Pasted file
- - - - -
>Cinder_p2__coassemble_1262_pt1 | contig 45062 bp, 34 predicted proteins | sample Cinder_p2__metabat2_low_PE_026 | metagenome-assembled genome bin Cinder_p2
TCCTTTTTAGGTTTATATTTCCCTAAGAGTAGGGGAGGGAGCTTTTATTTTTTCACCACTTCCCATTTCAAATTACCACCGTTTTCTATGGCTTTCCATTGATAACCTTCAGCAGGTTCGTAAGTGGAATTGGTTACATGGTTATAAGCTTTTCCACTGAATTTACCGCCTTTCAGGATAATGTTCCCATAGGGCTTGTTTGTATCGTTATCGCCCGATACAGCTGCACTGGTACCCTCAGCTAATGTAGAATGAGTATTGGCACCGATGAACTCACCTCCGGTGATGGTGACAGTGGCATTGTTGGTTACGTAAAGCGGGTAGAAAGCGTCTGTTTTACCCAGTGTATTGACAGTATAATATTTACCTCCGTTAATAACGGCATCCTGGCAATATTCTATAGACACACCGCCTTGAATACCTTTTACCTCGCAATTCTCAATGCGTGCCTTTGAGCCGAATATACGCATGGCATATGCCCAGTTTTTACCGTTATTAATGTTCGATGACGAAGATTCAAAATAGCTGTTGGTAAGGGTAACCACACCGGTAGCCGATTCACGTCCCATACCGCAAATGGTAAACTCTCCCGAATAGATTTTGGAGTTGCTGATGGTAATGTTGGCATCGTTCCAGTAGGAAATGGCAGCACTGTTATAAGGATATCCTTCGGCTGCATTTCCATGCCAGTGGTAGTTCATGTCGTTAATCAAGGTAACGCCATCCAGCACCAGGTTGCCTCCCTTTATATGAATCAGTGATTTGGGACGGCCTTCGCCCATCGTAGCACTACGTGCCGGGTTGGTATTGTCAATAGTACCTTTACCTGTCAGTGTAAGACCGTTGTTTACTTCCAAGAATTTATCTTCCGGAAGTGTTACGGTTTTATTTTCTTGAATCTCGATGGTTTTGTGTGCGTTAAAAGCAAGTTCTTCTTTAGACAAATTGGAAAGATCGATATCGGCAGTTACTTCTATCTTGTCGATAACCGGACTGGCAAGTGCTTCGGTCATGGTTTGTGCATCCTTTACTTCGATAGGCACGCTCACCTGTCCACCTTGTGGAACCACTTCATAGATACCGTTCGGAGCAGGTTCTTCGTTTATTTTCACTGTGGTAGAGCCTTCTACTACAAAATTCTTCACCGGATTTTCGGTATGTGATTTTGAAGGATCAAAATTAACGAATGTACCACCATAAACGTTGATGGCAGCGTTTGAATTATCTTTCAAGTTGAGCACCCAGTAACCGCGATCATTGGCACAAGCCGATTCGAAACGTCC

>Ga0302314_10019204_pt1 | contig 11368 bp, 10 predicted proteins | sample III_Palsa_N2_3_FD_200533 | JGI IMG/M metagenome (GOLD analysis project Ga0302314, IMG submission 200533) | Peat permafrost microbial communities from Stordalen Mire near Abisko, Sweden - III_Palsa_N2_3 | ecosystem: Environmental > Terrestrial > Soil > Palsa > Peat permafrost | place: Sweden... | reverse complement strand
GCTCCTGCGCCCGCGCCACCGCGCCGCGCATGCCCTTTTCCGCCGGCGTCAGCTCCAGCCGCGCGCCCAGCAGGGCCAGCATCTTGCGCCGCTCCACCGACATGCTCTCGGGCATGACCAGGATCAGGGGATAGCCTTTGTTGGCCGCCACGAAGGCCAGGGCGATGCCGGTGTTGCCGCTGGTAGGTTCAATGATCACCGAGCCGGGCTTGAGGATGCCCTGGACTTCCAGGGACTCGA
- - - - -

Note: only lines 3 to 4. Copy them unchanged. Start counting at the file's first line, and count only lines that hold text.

>Ga0302314_10019204_pt1 | contig 11368 bp, 10 predicted proteins | sample III_Palsa_N2_3_FD_200533 | JGI IMG/M metagenome (GOLD analysis project Ga0302314, IMG submission 200533) | Peat permafrost microbial communities from Stordalen Mire near Abisko, Sweden - III_Palsa_N2_3 | ecosystem: Environmental > Terrestrial > Soil > Palsa > Peat permafrost | place: Sweden... | reverse complement strand
GCTCCTGCGCCCGCGCCACCGCGCCGCGCATGCCCTTTTCCGCCGGCGTCAGCTCCAGCCGCGCGCCCAGCAGGGCCAGCATCTTGCGCCGCTCCACCGACATGCTCTCGGGCATGACCAGGATCAGGGGATAGCCTTTGTTGGCCGCCACGAAGGCCAGGGCGATGCCGGTGTTGCCGCTGGTAGGTTCAATGATCACCGAGCCGGGCTTGAGGATGCCCTGGACTTCCAGGGACTCGA